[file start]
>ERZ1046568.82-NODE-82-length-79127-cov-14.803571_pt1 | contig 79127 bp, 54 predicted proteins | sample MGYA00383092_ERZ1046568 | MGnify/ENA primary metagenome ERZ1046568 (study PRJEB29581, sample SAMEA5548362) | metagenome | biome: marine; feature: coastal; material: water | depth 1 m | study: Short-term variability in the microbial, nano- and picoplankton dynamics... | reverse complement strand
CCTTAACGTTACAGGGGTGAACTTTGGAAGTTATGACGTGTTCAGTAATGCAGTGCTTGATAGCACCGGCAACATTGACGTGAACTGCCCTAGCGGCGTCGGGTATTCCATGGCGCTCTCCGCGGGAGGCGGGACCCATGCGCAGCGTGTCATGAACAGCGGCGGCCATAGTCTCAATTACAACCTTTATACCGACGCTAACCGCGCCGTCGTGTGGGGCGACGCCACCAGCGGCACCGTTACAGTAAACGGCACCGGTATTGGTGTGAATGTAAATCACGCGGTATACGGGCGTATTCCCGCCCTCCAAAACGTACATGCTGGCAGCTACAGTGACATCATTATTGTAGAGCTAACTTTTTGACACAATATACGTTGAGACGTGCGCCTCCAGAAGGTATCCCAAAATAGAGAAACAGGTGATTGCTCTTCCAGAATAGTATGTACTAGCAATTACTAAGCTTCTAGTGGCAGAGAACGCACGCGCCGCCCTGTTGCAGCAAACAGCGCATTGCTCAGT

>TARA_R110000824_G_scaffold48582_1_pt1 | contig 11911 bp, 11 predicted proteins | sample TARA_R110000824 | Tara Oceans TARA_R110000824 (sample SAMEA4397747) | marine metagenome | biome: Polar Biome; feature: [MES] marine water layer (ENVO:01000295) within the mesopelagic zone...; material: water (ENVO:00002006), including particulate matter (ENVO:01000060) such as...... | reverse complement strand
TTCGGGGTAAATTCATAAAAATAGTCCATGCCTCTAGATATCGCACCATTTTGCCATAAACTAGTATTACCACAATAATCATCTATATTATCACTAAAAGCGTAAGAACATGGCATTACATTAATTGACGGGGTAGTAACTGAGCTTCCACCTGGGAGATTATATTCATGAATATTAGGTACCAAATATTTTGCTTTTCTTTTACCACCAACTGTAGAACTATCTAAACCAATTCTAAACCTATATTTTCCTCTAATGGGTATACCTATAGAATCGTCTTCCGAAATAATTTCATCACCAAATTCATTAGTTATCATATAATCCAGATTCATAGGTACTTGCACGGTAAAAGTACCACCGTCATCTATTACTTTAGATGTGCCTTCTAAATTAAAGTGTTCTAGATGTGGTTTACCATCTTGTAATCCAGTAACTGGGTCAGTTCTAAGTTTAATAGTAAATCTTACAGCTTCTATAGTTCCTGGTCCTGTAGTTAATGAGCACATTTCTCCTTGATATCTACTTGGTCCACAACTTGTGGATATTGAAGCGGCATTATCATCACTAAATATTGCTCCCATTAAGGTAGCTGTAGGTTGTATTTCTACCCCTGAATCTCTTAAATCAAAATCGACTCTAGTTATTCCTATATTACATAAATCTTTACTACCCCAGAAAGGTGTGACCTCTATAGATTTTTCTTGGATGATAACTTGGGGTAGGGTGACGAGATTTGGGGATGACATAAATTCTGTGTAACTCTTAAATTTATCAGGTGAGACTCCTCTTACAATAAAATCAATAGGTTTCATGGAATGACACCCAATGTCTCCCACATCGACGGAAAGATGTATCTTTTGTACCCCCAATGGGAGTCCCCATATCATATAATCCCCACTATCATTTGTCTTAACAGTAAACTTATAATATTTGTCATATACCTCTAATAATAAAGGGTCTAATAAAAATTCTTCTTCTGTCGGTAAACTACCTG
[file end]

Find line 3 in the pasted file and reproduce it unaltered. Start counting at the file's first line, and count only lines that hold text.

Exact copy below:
>TARA_R110000824_G_scaffold48582_1_pt1 | contig 11911 bp, 11 predicted proteins | sample TARA_R110000824 | Tara Oceans TARA_R110000824 (sample SAMEA4397747) | marine metagenome | biome: Polar Biome; feature: [MES] marine water layer (ENVO:01000295) within the mesopelagic zone...; material: water (ENVO:00002006), including particulate matter (ENVO:01000060) such as...... | reverse complement strand